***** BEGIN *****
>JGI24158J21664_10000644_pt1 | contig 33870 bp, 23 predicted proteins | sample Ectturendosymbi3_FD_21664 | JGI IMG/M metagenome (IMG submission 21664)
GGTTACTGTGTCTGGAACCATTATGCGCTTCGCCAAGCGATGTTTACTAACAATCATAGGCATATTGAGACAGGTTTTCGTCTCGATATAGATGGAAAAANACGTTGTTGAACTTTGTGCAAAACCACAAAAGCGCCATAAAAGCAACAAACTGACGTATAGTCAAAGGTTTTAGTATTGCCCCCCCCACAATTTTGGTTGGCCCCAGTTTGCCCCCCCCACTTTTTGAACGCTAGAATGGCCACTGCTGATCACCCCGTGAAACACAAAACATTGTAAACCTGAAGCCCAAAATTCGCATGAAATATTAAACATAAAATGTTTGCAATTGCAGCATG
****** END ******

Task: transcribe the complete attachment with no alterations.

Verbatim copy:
>JGI24158J21664_10000644_pt1 | contig 33870 bp, 23 predicted proteins | sample Ectturendosymbi3_FD_21664 | JGI IMG/M metagenome (IMG submission 21664)
GGTTACTGTGTCTGGAACCATTATGCGCTTCGCCAAGCGATGTTTACTAACAATCATAGGCATATTGAGACAGGTTTTCGTCTCGATATAGATGGAAAAANACGTTGTTGAACTTTGTGCAAAACCACAAAAGCGCCATAAAAGCAACAAACTGACGTATAGTCAAAGGTTTTAGTATTGCCCCCCCCACAATTTTGGTTGGCCCCAGTTTGCCCCCCCCACTTTTTGAACGCTAGAATGGCCACTGCTGATCACCCCGTGAAACACAAAACATTGTAAACCTGAAGCCCAAAATTCGCATGAAATATTAAACATAAAATGTTTGCAATTGCAGCATG